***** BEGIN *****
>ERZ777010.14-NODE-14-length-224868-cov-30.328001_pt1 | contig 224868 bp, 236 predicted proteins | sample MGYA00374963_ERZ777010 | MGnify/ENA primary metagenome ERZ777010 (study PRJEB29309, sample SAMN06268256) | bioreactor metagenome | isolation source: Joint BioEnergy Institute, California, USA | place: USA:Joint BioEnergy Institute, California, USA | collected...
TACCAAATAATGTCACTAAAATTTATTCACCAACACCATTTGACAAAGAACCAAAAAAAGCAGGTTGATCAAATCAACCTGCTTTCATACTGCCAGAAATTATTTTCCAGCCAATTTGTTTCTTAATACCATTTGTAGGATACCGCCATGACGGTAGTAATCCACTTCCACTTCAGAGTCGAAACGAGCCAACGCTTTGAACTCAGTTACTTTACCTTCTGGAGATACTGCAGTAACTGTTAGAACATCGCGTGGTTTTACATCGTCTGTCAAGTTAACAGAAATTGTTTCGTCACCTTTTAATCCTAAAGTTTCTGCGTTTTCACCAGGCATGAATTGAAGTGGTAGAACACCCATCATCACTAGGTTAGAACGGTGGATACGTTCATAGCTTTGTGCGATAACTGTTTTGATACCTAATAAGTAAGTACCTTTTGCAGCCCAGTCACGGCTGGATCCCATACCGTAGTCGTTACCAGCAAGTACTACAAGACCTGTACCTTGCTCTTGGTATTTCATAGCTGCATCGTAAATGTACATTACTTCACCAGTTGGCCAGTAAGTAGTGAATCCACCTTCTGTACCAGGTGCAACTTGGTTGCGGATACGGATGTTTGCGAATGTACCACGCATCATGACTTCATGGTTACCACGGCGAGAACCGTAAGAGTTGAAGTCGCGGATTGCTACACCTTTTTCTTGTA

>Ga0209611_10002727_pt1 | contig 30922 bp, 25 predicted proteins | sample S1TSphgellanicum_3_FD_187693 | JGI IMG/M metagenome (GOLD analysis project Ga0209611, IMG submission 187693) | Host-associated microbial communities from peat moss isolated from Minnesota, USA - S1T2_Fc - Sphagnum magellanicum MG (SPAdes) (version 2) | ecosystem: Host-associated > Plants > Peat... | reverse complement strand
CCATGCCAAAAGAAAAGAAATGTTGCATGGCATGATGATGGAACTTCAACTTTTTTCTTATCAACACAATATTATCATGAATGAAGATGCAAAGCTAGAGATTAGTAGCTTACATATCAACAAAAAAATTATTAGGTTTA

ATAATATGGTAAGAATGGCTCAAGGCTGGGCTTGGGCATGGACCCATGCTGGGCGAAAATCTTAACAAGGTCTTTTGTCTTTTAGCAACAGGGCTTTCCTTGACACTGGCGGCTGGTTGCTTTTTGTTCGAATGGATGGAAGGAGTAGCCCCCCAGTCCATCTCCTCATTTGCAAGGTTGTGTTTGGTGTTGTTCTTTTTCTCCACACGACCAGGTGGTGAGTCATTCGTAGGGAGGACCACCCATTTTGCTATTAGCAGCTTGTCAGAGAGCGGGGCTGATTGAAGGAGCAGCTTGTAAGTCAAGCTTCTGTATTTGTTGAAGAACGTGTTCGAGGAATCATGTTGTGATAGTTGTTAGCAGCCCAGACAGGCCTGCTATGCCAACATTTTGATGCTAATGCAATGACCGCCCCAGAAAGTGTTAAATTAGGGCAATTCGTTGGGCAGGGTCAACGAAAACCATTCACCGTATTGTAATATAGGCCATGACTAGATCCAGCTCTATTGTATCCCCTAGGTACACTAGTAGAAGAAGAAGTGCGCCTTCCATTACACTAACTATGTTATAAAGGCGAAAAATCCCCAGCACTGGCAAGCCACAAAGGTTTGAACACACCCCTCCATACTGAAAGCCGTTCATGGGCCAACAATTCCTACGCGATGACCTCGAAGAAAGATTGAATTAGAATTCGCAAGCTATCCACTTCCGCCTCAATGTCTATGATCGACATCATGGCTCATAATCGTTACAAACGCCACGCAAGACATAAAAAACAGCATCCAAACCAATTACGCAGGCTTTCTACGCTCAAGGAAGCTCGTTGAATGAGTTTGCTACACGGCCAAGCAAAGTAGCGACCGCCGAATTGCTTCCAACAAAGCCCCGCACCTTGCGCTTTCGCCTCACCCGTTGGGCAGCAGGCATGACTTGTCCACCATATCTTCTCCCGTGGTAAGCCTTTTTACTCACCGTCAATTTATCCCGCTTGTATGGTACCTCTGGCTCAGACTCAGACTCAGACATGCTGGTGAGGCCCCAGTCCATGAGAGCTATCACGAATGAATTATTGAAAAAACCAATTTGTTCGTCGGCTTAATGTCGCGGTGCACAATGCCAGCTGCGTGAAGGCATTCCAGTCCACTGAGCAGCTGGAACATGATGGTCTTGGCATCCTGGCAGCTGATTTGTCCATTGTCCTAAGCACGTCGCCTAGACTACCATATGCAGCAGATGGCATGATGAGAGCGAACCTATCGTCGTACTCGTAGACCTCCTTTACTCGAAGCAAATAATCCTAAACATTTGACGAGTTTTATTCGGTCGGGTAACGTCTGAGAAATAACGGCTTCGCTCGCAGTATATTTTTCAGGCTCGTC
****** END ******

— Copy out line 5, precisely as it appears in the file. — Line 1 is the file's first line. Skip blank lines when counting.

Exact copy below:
ATAATATGGTAAGAATGGCTCAAGGCTGGGCTTGGGCATGGACCCATGCTGGGCGAAAATCTTAACAAGGTCTTTTGTCTTTTAGCAACAGGGCTTTCCTTGACACTGGCGGCTGGTTGCTTTTTGTTCGAATGGATGGAAGGAGTAGCCCCCCAGTCCATCTCCTCATTTGCAAGGTTGTGTTTGGTGTTGTTCTTTTTCTCCACACGACCAGGTGGTGAGTCATTCGTAGGGAGGACCACCCATTTTGCTATTAGCAGCTTGTCAGAGAGCGGGGCTGATTGAAGGAGCAGCTTGTAAGTCAAGCTTCTGTATTTGTTGAAGAACGTGTTCGAGGAATCATGTTGTGATAGTTGTTAGCAGCCCAGACAGGCCTGCTATGCCAACATTTTGATGCTAATGCAATGACCGCCCCAGAAAGTGTTAAATTAGGGCAATTCGTTGGGCAGGGTCAACGAAAACCATTCACCGTATTGTAATATAGGCCATGACTAGATCCAGCTCTATTGTATCCCCTAGGTACACTAGTAGAAGAAGAAGTGCGCCTTCCATTACACTAACTATGTTATAAAGGCGAAAAATCCCCAGCACTGGCAAGCCACAAAGGTTTGAACACACCCCTCCATACTGAAAGCCGTTCATGGGCCAACAATTCCTACGCGATGACCTCGAAGAAAGATTGAATTAGAATTCGCAAGCTATCCACTTCCGCCTCAATGTCTATGATCGACATCATGGCTCATAATCGTTACAAACGCCACGCAAGACATAAAAAACAGCATCCAAACCAATTACGCAGGCTTTCTACGCTCAAGGAAGCTCGTTGAATGAGTTTGCTACACGGCCAAGCAAAGTAGCGACCGCCGAATTGCTTCCAACAAAGCCCCGCACCTTGCGCTTTCGCCTCACCCGTTGGGCAGCAGGCATGACTTGTCCACCATATCTTCTCCCGTGGTAAGCCTTTTTACTCACCGTCAATTTATCCCGCTTGTATGGTACCTCTGGCTCAGACTCAGACTCAGACATGCTGGTGAGGCCCCAGTCCATGAGAGCTATCACGAATGAATTATTGAAAAAACCAATTTGTTCGTCGGCTTAATGTCGCGGTGCACAATGCCAGCTGCGTGAAGGCATTCCAGTCCACTGAGCAGCTGGAACATGATGGTCTTGGCATCCTGGCAGCTGATTTGTCCATTGTCCTAAGCACGTCGCCTAGACTACCATATGCAGCAGATGGCATGATGAGAGCGAACCTATCGTCGTACTCGTAGACCTCCTTTACTCGAAGCAAATAATCCTAAACATTTGACGAGTTTTATTCGGTCGGGTAACGTCTGAGAAATAACGGCTTCGCTCGCAGTATATTTTTCAGGCTCGTC